In this information age, brains are supposed to be the most valued economic currency. For California, where the regulatory environment is more difficult for companies and people who make things, this is even more the case. Generally speaking, those areas that have the heaviest concentration of educated people generally do better than those who don’t. read more »
The urban cores of the nation's 52 major metropolitan areas (over 1 million population) lost nearly one-fifth of their school age population between 2000 and 2010. This is according an analysis of small area age group data for children aged 5 to 14 from Census Bureau data, using the City Sector Model. Over the period, the share of 5 to 14 age residents living in the functional urban cores declined from 15.0 percent to 12.0 percent (Figure 1). read more »
In the past, this season was marked by a greater interest in divinity, the family hearth and the joy of children. Increasingly our society has been turning away from such simple human pleasures, replacing them with those of technology.
Despite the annual holiday pageantry, in the West religion is on the decline, along with our society’s emphasis on human relationships. Atheism seems to be getting stronger, estimated at around 13 percent worldwide but much higher in such countries as Japan, Germany and China. “The world is going secular,” claims author Nigel Barber. “Nothing short of an ice age can stop it.” read more »
President Obama’s amnesty edict, likely to be the first of other such measures, all but guarantees California’s increasingly Latino future. But, sadly, for all the celebration among progressives, the media, Democratic politicans and in the Latino political community, there has been precious little consideration about the future of the newly legalized immigrants, as well as future generations of Latinos, in the state. read more »
60 Minutes ran a segment recently called “Falling Apart” that was another alarmist take on the state of American infrastructure. I’ll embed here but if it doesn’t display for you, click to CBS News to watch (autoplay link).
We’ve seen this story before. America’s infrastructure is falling apart and we need to spend many billions on upgrades, but politicians won’t agree because they are too craven. read more »
Much has been made of Japan’s latest relapse into recession. For the most part, economists have focused on the efficacy of the once much-ballyhooed “Abenomics,” the stimulus and structural reform program that was seen as the key to turning around the island nation’s torpid economy. read more »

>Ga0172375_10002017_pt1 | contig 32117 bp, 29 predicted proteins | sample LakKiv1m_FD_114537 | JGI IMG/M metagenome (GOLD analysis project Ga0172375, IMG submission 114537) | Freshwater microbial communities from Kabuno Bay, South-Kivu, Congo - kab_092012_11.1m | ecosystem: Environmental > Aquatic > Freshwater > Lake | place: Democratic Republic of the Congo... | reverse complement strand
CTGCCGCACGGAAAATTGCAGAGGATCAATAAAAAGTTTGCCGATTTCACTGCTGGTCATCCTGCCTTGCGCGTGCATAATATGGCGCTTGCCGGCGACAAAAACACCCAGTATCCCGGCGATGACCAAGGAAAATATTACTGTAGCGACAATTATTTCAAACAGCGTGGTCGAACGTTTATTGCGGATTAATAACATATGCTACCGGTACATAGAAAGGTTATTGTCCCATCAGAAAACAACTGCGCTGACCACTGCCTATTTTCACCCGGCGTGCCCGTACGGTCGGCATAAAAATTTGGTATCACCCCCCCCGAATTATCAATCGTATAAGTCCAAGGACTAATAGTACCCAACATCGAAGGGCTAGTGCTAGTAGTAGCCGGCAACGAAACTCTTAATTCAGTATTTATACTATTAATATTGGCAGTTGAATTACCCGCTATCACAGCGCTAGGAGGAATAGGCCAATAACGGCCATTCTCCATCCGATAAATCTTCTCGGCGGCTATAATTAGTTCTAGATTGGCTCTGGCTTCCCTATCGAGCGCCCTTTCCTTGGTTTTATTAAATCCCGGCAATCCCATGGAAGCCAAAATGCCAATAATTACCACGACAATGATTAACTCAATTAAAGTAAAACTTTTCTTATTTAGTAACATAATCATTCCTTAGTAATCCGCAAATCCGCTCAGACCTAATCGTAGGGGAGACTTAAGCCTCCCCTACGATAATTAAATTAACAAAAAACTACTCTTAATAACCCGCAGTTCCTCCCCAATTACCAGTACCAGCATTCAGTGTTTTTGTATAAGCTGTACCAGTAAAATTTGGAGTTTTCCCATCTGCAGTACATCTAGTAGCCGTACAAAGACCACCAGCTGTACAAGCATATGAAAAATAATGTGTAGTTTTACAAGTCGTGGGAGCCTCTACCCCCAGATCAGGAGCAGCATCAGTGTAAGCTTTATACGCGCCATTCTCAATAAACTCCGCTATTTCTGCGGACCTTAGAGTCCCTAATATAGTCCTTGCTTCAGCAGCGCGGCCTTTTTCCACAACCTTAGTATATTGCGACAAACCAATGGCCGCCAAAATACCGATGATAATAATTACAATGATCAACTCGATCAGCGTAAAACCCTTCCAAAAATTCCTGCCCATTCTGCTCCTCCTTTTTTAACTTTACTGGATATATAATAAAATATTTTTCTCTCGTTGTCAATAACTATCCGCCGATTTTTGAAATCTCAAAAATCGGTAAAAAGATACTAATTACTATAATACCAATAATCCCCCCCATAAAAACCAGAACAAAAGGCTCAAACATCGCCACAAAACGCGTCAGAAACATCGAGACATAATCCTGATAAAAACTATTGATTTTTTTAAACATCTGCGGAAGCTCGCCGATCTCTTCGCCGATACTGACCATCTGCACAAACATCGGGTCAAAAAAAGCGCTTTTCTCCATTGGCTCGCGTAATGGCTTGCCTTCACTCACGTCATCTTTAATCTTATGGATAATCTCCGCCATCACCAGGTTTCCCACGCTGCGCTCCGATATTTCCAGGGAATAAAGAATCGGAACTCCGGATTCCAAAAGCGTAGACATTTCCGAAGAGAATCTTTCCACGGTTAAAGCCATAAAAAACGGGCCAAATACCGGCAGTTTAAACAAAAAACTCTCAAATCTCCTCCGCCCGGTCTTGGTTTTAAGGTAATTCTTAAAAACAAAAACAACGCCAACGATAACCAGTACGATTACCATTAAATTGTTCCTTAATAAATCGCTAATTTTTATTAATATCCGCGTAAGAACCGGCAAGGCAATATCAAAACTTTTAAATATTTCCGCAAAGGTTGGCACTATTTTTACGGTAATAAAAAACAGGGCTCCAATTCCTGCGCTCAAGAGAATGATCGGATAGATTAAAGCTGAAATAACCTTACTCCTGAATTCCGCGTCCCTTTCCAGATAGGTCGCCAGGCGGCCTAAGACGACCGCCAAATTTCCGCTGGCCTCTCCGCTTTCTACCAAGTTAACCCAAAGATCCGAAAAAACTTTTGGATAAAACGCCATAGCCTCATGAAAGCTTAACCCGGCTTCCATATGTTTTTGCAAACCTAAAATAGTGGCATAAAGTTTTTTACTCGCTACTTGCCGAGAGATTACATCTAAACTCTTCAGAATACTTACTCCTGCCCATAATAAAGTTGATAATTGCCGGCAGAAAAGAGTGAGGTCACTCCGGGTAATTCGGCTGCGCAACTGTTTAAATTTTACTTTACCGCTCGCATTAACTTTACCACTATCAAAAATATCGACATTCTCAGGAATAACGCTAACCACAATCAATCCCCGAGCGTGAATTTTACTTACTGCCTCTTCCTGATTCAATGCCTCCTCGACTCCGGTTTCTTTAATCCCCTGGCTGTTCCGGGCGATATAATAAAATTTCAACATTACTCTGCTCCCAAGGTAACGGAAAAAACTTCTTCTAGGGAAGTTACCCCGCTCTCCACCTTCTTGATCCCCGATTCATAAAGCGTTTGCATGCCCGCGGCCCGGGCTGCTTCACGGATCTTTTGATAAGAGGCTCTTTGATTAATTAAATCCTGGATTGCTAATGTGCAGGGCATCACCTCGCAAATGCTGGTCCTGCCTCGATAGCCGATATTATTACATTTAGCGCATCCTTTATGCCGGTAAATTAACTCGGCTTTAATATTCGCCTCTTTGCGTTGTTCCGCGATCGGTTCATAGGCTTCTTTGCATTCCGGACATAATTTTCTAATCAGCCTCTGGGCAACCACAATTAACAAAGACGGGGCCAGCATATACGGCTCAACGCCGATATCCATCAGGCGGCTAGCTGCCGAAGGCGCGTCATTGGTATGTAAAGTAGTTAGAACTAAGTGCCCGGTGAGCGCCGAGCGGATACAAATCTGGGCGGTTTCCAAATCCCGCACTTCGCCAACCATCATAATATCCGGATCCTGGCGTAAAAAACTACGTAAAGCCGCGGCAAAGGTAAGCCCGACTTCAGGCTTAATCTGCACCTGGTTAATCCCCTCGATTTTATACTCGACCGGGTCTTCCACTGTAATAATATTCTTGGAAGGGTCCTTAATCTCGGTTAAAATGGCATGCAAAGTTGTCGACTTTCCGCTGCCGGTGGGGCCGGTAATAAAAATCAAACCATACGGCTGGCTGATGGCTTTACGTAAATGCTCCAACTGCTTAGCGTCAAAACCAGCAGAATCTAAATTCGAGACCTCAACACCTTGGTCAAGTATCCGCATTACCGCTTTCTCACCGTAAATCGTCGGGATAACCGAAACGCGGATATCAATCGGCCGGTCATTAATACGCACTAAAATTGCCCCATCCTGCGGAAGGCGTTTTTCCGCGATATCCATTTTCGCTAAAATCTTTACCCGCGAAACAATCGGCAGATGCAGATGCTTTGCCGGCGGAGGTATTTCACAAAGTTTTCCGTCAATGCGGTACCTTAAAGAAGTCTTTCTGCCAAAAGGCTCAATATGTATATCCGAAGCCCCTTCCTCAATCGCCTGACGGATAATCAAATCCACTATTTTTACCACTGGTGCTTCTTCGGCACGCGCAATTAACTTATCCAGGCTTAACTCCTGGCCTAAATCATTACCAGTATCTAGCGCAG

Years ago, when I first started working as a planner for the City of Chicago, my primary responsibility was working with community organizations that received Community Development Block Grant (CDBG) funding for commercial revitalization activities. This being CDBG funding, our work was constrained to areas of the city where 51% or more of households earned less than the median household income for the Chicago metro area. read more »
Where Cities Grow: The Suburbs
The massive exodus of people from rural areas to urban areas over the past 200 years has been called the "great urbanization." For more than two centuries, people have been leaving rural areas to live in cities (urban areas). The principal incentive has been economic. But most of this growth has not taken place close to city centers, but rather on or beyond the urban fringe in the suburbs (and exurbs). Appropriately, The Economist magazine refers to the urbanization trend as the "great suburbanization," in its December 6, 2014 issue (PLACES APART: The world is becoming ever more suburban, and the better for it). read more »
Southern California, like the rest of America and, indeed, the higher-income world, is getting older, rapidly. Even as the region’s population is growing slowly, its ranks of seniors – people age 65 and older – is exploding. Since 2000, the Los Angeles metropolitan area population has grown by 6 percent, but its senior population swelled by 31 percent.
The trend is stronger in the Inland Empire, where senior growth was almost 50 percent, the 14th-highest among the nation’s 52 largest metropolitan areas and more than three times the national average. read more »
Urban America is often portrayed as a tale of two kinds of places, those that “have it” and those who do not. For the most part, the cities of the Midwest—with the exception of Chicago and Minneapolis—have been consigned to the second, and inferior, class. Cleveland, Buffalo, Detroit or a host of smaller cities are rarely assessed, except as objects of pity whose only hope is to find a way, through new urbanist alchemy, to mimic the urban patterns of “superstar cities” like New York, San Francisco, Boston, or Portland. read more »